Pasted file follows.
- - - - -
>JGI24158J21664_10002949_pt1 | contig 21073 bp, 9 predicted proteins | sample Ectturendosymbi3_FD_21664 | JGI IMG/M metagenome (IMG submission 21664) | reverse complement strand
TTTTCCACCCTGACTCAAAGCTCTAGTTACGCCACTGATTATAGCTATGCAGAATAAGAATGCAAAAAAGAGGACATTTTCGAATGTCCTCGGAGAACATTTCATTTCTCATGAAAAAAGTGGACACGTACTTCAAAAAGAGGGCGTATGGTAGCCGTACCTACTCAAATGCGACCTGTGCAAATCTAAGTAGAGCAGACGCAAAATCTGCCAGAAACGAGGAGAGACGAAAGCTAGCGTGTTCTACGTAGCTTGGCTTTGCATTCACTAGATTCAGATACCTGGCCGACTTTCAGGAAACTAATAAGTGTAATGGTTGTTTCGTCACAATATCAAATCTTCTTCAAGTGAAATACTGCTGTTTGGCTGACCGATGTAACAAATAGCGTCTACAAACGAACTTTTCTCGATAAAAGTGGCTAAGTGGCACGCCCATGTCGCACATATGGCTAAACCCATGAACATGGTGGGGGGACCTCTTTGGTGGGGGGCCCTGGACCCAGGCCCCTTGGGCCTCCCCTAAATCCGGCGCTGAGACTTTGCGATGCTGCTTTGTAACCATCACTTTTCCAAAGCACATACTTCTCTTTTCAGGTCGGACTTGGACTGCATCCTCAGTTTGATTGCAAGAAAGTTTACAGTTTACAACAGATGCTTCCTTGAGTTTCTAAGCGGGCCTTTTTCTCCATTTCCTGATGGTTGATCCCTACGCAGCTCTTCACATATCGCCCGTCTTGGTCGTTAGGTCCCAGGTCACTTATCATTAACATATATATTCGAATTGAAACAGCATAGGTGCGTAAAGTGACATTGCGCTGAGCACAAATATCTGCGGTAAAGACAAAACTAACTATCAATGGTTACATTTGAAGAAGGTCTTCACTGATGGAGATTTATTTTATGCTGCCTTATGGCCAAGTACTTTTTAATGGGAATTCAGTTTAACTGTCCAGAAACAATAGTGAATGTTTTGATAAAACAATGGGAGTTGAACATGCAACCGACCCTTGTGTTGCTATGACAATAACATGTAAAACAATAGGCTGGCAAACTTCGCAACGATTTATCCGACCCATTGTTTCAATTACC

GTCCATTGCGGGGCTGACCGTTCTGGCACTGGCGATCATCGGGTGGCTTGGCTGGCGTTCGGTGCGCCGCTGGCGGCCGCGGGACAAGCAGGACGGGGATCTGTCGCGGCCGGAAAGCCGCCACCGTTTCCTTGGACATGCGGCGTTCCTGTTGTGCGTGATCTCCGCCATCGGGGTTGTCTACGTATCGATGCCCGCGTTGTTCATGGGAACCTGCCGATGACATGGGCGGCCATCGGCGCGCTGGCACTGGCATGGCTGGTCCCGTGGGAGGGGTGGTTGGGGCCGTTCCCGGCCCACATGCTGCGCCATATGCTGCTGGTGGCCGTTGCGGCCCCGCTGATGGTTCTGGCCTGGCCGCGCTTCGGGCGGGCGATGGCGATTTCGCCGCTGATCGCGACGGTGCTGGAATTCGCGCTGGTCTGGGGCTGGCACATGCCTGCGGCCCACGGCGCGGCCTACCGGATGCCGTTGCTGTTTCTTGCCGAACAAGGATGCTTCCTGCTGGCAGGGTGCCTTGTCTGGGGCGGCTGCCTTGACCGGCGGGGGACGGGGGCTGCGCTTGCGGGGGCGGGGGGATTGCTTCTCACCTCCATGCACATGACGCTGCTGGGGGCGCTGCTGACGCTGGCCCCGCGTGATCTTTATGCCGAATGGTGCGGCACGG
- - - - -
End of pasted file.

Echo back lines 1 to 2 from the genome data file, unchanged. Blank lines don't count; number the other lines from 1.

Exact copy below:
>JGI24158J21664_10002949_pt1 | contig 21073 bp, 9 predicted proteins | sample Ectturendosymbi3_FD_21664 | JGI IMG/M metagenome (IMG submission 21664) | reverse complement strand
TTTTCCACCCTGACTCAAAGCTCTAGTTACGCCACTGATTATAGCTATGCAGAATAAGAATGCAAAAAAGAGGACATTTTCGAATGTCCTCGGAGAACATTTCATTTCTCATGAAAAAAGTGGACACGTACTTCAAAAAGAGGGCGTATGGTAGCCGTACCTACTCAAATGCGACCTGTGCAAATCTAAGTAGAGCAGACGCAAAATCTGCCAGAAACGAGGAGAGACGAAAGCTAGCGTGTTCTACGTAGCTTGGCTTTGCATTCACTAGATTCAGATACCTGGCCGACTTTCAGGAAACTAATAAGTGTAATGGTTGTTTCGTCACAATATCAAATCTTCTTCAAGTGAAATACTGCTGTTTGGCTGACCGATGTAACAAATAGCGTCTACAAACGAACTTTTCTCGATAAAAGTGGCTAAGTGGCACGCCCATGTCGCACATATGGCTAAACCCATGAACATGGTGGGGGGACCTCTTTGGTGGGGGGCCCTGGACCCAGGCCCCTTGGGCCTCCCCTAAATCCGGCGCTGAGACTTTGCGATGCTGCTTTGTAACCATCACTTTTCCAAAGCACATACTTCTCTTTTCAGGTCGGACTTGGACTGCATCCTCAGTTTGATTGCAAGAAAGTTTACAGTTTACAACAGATGCTTCCTTGAGTTTCTAAGCGGGCCTTTTTCTCCATTTCCTGATGGTTGATCCCTACGCAGCTCTTCACATATCGCCCGTCTTGGTCGTTAGGTCCCAGGTCACTTATCATTAACATATATATTCGAATTGAAACAGCATAGGTGCGTAAAGTGACATTGCGCTGAGCACAAATATCTGCGGTAAAGACAAAACTAACTATCAATGGTTACATTTGAAGAAGGTCTTCACTGATGGAGATTTATTTTATGCTGCCTTATGGCCAAGTACTTTTTAATGGGAATTCAGTTTAACTGTCCAGAAACAATAGTGAATGTTTTGATAAAACAATGGGAGTTGAACATGCAACCGACCCTTGTGTTGCTATGACAATAACATGTAAAACAATAGGCTGGCAAACTTCGCAACGATTTATCCGACCCATTGTTTCAATTACC